In order to measure the constitutive behavior of soft tissues, both low strain rate and high strain rate testing methods can be used. For low strain rate tests, an MTS 810 servohydraulic test system with small (< 5 pound) load transducers is used. This system has been used to obtain uniaxial compression, plane strain compression, and hydrostatic compression data for a variety of elastomers that are used as fleshy substitutes in car crash dummies. Data from a typical test are shown in the figure below; uniaxial compression data and fits are denoted “UC” and plane strain compression data and fits are denoted “PSC”.
For high strain rate tests, a split Hopkinson pressure bar (SHPB) setup is used. A striker bar (also called a “bullet”) is fired at high velocity into an incident bar; the collision results in a compression wave travelling down the incident bar. The opposite end of the incident bar is in contact with the specimen, whose other end is in contact with a transmission bar. By comparing the compression waves in the incident and the transmission bar, the stresses and strains in the sample can be calculated.
Many soft tissues, such as skin and heart, are heterogeneous materials. In the case of skin, the primary load-bearing component of the tissue is the interlaced collagen network in the dermis. For active tissues such as heart, the collagen network still bears a significant portion of the load during relaxation, but during the active phase when the muscles contract, most of the stress is carried by the muscle fibers themselves. Due to the complex structure of the collagen and muscle fiber networks, the constitutive response of these soft tissues is anisotropic and highly nonlinear.
We have developed a constitutive law for collagen-based soft tissues that is derived from the statistical mechanics of collagen fibers. In this treatment, each collagen fiber is considered to be a long-chain molecule that is composed of N rigid links each of length l. This view of a collagen fiber and the representative eight-chain anisotropic unit cell that is used to derive the constitutive law is given below.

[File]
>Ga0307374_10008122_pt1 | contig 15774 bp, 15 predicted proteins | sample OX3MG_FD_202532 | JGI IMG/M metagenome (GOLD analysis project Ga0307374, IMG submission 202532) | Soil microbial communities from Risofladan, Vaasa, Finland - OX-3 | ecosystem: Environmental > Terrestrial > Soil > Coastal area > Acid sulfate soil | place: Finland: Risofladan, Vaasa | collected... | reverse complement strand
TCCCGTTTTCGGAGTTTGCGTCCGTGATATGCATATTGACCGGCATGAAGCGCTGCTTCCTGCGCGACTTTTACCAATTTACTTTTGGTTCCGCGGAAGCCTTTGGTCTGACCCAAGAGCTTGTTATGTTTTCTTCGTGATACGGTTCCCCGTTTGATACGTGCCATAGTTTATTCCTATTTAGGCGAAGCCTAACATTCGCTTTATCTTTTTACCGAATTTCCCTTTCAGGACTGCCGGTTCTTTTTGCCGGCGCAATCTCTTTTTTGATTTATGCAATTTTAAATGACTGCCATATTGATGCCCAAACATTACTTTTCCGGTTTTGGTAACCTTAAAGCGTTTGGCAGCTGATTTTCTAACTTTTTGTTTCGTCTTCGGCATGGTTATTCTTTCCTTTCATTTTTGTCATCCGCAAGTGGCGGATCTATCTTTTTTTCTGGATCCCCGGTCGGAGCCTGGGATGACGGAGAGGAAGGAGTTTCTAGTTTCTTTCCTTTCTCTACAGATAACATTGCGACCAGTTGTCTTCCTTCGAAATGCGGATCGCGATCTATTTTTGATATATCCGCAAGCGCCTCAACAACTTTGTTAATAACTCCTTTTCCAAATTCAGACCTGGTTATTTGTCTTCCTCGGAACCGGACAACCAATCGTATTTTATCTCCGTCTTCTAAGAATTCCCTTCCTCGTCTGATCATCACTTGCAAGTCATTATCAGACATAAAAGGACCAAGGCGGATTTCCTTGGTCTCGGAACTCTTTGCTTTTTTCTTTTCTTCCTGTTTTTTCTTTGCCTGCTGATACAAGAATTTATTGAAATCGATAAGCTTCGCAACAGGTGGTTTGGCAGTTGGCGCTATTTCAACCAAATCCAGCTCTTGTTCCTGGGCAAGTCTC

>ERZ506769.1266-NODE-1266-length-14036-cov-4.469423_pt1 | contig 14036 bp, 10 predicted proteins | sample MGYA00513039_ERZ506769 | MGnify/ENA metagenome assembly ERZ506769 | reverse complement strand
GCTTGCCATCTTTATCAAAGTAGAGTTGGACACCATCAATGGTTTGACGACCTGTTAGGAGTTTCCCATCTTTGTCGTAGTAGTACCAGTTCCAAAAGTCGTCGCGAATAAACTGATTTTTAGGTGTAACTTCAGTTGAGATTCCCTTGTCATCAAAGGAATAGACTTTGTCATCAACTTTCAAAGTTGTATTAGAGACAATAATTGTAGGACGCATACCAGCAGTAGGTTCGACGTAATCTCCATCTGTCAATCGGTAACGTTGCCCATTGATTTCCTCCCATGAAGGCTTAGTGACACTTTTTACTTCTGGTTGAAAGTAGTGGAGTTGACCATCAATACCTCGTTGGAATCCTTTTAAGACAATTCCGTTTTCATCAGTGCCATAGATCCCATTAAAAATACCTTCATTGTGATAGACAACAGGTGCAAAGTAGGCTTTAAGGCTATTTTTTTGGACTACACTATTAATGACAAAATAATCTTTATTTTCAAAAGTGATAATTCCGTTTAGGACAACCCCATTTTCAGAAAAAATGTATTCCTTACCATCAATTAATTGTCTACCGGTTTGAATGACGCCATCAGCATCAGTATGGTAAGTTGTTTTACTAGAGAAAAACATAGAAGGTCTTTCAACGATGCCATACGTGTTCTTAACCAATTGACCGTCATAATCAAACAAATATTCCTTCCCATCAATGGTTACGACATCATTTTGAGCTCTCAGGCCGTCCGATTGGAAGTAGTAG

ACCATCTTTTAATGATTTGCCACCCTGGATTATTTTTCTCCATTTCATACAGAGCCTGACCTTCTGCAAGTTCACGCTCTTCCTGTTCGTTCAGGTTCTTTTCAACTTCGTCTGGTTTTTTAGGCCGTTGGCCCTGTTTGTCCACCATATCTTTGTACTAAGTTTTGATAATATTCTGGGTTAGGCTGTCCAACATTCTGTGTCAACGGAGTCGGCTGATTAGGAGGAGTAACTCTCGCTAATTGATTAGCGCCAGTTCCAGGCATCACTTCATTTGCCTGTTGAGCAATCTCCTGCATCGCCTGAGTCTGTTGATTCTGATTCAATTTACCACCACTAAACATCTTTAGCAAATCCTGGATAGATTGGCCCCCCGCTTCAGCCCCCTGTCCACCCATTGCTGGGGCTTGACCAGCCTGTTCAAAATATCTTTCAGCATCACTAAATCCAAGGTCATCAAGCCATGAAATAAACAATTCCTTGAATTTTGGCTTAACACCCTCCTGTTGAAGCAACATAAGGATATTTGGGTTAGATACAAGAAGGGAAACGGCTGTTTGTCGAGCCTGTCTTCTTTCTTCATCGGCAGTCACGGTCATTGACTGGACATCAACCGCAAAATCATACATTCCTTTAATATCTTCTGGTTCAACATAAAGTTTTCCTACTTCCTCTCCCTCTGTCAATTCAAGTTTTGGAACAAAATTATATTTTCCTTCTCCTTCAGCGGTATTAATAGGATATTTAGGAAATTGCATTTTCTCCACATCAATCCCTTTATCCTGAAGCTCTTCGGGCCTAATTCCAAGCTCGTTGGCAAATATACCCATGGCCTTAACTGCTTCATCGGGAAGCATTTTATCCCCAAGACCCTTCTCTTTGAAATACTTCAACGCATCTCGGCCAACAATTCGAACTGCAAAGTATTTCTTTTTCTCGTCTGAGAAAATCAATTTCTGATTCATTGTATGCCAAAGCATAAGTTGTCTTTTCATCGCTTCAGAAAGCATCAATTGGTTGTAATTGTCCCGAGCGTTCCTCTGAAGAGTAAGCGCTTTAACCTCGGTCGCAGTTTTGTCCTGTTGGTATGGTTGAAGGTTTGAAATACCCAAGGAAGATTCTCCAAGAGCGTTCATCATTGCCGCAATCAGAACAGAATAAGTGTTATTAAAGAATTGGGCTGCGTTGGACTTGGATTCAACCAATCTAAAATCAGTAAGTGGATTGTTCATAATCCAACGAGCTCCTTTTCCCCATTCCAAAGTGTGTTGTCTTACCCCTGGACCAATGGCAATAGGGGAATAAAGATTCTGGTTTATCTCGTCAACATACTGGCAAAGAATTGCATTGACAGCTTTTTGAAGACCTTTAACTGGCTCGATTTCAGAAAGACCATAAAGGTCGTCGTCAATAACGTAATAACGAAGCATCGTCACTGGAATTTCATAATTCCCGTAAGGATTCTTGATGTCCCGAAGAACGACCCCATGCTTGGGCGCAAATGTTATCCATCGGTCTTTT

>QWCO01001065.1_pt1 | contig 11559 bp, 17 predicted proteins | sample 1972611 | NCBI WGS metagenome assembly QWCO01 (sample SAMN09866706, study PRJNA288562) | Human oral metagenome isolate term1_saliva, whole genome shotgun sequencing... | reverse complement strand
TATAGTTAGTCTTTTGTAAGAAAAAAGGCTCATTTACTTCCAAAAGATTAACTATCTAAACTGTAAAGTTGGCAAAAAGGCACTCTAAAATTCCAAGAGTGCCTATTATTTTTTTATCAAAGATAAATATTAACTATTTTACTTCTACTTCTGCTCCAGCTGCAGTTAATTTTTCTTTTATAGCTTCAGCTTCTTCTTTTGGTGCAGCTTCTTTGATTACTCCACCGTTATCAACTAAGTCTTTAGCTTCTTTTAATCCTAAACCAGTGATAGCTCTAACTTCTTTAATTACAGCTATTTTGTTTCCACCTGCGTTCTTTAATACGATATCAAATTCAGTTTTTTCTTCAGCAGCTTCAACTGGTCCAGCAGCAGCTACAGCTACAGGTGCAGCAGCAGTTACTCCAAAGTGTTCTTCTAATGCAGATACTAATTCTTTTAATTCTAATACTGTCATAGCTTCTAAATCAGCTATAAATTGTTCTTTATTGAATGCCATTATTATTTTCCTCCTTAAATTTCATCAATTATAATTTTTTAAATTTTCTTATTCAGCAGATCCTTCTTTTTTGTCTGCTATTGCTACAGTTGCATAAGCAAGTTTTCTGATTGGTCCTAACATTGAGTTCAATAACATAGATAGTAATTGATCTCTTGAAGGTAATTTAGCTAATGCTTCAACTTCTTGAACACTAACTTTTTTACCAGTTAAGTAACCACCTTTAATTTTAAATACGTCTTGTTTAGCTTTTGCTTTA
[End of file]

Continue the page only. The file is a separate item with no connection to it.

The strain energy function for this law is given by:
is the inverse Langevin function. When applied to soft tissues, this constitutive law is characterized by only four parameters: the fiber density n, the fiber locking stretch N, and the aspect ratios ry = b/a and rz = c/a of the unit cell. Since soft tissue is nearly incompressible, the parameter B is very large. The ability of this constitutive law to model the anisotropic response of skin is shown in the figure below, using data from Lanir and Fung (1974).
Finite element simulations
Most in vivo measurements of the mechanical responses of soft tissue involve complicated geometries and loading scenarios. For example, a common tool used to obtain a metric of the mechanical state of skin is the extensometer, in which two tabs are glued to the skin of the subject and driven apart from each other. A load-displacement relationship is obtained from this test. To interpret results from such a test, the surrounding stress state of skin must be taken into account, as well as the three-dimensional nature of the test (this test is not comparable to an in vitro uniaxial tension test). The chain density and locking stretch which characterize the tissue for this test can only be obtained by performing a finite element simulation of the test. Thus, work is currently underway to incorporate the constitutive model presented above into finite element software.